IV. Who pays for buyer agent fees?

As a seller, you want to attract buyers to your house by setting a reasonable compensation to the buying agent in the amount of 2.0% to as high as 3% fee.  In the Triangle Raleigh area this is is set to usually 2.4%.  All fees are negotiable and are narrowed down with the listing agent at the time a listing employment contract with the agent is established.

V. What are buying agents?

Most buyers are strangers to sellers and are commonly not trusted to enter seller’s home without presence of an entrusted party such as licensed and background checked real estate agent.  The buyers don’t have the tools or authority to enter sellers’ homes themselves or without a trusted person. That trusted person to a seller is either the selling agent or the buying agent because having a seller being present for house tours does not usually work in their best interest.  While selling agents don’t typically show up on house tours when buyers are represented by buying agents, they will certainly be willing to show you the listed house if you are not represented by a buyer.  Their duty by law in North Carolina for example will then be to explain the Working with Real Estate Agents Brochure upon first substantial contact which happens when you attempt to start giving personal information related to your price range, terms and motivation to buy.

VI. How can buying agents help you?

Buying agents take buyers around on home scouting tours and show them homes available for sale in the desired area.  A buyer agent is your trusted advisor when you have established an exclusive buyer agency agreement with them to work for you.  However, without the agency agreement there is no fiduciary duty to keep your information confidential so anything you disclose to them prior can be shared with the seller’s agent and hence the sellers.  Having a buying agent on your side early on in the process is the best way to get started looking for a new home.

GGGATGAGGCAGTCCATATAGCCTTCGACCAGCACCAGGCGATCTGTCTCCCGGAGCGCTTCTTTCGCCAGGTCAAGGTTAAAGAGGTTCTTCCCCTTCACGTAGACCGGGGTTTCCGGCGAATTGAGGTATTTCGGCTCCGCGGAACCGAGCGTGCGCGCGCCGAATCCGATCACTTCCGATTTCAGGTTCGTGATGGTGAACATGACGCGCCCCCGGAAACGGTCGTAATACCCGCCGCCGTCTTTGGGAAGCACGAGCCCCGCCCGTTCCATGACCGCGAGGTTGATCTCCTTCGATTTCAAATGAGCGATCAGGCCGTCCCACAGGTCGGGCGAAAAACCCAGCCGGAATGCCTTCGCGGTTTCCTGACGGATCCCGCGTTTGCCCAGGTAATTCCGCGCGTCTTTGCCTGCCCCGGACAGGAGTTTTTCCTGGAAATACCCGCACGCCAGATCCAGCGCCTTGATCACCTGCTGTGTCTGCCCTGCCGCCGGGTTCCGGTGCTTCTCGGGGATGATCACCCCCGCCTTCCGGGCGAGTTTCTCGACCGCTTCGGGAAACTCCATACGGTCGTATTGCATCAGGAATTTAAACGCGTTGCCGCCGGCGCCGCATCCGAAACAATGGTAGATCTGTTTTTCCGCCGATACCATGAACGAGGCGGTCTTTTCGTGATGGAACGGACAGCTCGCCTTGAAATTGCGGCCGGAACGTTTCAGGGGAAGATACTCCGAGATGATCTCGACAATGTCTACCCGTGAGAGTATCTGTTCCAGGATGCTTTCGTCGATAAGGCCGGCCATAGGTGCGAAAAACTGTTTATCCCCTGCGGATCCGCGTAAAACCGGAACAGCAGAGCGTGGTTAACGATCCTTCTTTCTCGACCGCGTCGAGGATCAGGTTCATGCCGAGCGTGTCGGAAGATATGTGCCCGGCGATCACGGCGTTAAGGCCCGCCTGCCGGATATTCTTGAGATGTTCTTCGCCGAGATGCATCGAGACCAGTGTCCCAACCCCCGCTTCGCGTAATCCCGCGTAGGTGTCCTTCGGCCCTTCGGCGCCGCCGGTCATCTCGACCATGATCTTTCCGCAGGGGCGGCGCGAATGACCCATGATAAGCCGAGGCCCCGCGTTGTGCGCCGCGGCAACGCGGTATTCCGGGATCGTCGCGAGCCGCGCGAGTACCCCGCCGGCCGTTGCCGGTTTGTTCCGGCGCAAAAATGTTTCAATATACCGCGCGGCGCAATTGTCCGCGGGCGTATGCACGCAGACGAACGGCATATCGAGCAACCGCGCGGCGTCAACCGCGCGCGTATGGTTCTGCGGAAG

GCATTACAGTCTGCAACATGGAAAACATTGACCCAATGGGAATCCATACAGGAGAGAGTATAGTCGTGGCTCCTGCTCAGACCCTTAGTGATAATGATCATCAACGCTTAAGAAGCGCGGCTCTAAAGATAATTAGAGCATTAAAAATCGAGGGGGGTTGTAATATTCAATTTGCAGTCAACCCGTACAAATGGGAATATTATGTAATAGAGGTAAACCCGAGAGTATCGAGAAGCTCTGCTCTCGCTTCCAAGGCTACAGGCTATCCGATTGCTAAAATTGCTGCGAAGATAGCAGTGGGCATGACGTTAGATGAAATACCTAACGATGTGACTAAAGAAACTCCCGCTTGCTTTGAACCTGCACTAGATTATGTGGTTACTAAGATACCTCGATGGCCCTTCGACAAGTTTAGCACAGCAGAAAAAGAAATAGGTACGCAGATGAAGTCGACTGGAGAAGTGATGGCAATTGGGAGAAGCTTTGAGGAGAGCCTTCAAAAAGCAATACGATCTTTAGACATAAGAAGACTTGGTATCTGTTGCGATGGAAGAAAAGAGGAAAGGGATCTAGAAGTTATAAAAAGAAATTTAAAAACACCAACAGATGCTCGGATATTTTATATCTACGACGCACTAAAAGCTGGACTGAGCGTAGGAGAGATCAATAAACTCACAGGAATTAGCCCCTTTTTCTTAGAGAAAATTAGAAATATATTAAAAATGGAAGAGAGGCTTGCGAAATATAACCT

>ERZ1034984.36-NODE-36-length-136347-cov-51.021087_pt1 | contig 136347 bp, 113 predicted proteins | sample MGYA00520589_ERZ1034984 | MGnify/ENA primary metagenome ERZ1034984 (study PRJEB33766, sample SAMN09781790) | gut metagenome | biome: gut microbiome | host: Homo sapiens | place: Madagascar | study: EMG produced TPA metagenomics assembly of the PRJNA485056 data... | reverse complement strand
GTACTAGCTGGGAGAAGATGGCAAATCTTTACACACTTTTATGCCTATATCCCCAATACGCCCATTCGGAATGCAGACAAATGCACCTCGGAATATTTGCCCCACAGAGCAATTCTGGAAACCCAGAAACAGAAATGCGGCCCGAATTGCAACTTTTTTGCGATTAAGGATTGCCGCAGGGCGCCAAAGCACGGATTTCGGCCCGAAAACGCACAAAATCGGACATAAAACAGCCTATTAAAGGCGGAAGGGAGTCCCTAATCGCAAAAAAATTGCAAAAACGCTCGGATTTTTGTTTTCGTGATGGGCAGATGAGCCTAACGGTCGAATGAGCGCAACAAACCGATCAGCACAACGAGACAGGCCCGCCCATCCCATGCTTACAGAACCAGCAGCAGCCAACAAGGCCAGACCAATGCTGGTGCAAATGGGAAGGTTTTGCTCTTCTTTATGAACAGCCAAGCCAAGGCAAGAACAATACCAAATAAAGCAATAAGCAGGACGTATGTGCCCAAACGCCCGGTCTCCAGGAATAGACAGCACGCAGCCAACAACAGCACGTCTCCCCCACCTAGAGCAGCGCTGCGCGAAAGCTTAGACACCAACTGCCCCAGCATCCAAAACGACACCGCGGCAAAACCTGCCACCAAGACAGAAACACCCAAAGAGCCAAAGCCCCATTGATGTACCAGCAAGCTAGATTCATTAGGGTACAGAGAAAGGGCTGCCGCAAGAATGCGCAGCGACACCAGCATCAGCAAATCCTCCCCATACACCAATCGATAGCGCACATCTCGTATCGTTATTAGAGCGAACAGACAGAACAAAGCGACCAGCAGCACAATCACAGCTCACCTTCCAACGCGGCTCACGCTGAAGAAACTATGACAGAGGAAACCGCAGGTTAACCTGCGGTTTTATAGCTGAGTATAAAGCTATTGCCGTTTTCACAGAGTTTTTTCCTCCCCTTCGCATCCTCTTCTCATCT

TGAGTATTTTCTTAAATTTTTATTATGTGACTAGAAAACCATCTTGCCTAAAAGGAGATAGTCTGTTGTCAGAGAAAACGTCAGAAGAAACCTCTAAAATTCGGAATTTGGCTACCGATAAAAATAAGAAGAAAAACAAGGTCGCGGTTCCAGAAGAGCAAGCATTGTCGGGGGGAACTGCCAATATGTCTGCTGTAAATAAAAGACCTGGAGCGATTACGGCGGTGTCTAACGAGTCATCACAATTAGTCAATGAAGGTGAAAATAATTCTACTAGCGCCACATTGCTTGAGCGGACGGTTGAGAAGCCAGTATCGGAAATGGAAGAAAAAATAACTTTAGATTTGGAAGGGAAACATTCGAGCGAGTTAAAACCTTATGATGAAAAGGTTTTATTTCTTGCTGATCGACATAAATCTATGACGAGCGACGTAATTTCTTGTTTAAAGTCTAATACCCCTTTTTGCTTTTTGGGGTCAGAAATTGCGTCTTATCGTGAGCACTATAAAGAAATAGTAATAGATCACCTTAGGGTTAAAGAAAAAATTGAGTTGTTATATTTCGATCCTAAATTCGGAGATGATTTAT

VII. Are realtor fees negotiable?

Most things are negotiable in life whether it’s the car you are looking to buy or even the price you pay for your cable provider.  Most full service brokerage houses set minimum rates their agents must charge and these range typically from 5% to 7%.  The services they provide are typically all inclusive.  For instance, for sellers that sign up with a full service listing broker should not expect to pay for any of the forthcoming services like professional photos, virtual tours, marketing, MLS fees, contracts, etc as all should be included in the broker commission fee and are deducted upon closing from the sale of the home.  Fixed rate brokerage firms offer subset of brokerage services where you pick ala carte based on what you absolutely need.  These fees are also negotiable subject to broker firms guidelines.  Ask them to throw in a few services for free and always read the fine print and the list the flat fee provides then compare it to a list from a full service brokerage services to get an overall picture of the breakdown.  In most cases, if you add up the flat fee services you will end up paying up as much or more you would for a full service broker.